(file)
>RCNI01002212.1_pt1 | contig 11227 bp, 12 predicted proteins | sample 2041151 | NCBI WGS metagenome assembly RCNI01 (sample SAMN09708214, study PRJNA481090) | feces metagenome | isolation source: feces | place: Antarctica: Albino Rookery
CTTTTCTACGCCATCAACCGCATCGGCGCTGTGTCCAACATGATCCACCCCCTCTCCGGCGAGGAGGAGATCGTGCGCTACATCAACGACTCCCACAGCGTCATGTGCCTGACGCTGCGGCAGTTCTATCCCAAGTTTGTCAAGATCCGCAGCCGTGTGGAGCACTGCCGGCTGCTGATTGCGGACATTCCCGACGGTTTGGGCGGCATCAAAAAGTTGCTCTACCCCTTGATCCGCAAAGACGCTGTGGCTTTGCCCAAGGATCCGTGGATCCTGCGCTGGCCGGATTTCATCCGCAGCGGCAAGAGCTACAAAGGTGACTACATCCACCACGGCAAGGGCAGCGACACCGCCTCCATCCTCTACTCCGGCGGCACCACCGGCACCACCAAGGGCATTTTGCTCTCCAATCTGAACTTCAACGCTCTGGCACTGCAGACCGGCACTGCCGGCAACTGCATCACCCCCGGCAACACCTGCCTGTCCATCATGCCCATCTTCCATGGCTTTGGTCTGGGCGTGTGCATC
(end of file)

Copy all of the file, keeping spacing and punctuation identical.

>RCNI01002212.1_pt1 | contig 11227 bp, 12 predicted proteins | sample 2041151 | NCBI WGS metagenome assembly RCNI01 (sample SAMN09708214, study PRJNA481090) | feces metagenome | isolation source: feces | place: Antarctica: Albino Rookery
CTTTTCTACGCCATCAACCGCATCGGCGCTGTGTCCAACATGATCCACCCCCTCTCCGGCGAGGAGGAGATCGTGCGCTACATCAACGACTCCCACAGCGTCATGTGCCTGACGCTGCGGCAGTTCTATCCCAAGTTTGTCAAGATCCGCAGCCGTGTGGAGCACTGCCGGCTGCTGATTGCGGACATTCCCGACGGTTTGGGCGGCATCAAAAAGTTGCTCTACCCCTTGATCCGCAAAGACGCTGTGGCTTTGCCCAAGGATCCGTGGATCCTGCGCTGGCCGGATTTCATCCGCAGCGGCAAGAGCTACAAAGGTGACTACATCCACCACGGCAAGGGCAGCGACACCGCCTCCATCCTCTACTCCGGCGGCACCACCGGCACCACCAAGGGCATTTTGCTCTCCAATCTGAACTTCAACGCTCTGGCACTGCAGACCGGCACTGCCGGCAACTGCATCACCCCCGGCAACACCTGCCTGTCCATCATGCCCATCTTCCATGGCTTTGGTCTGGGCGTGTGCATC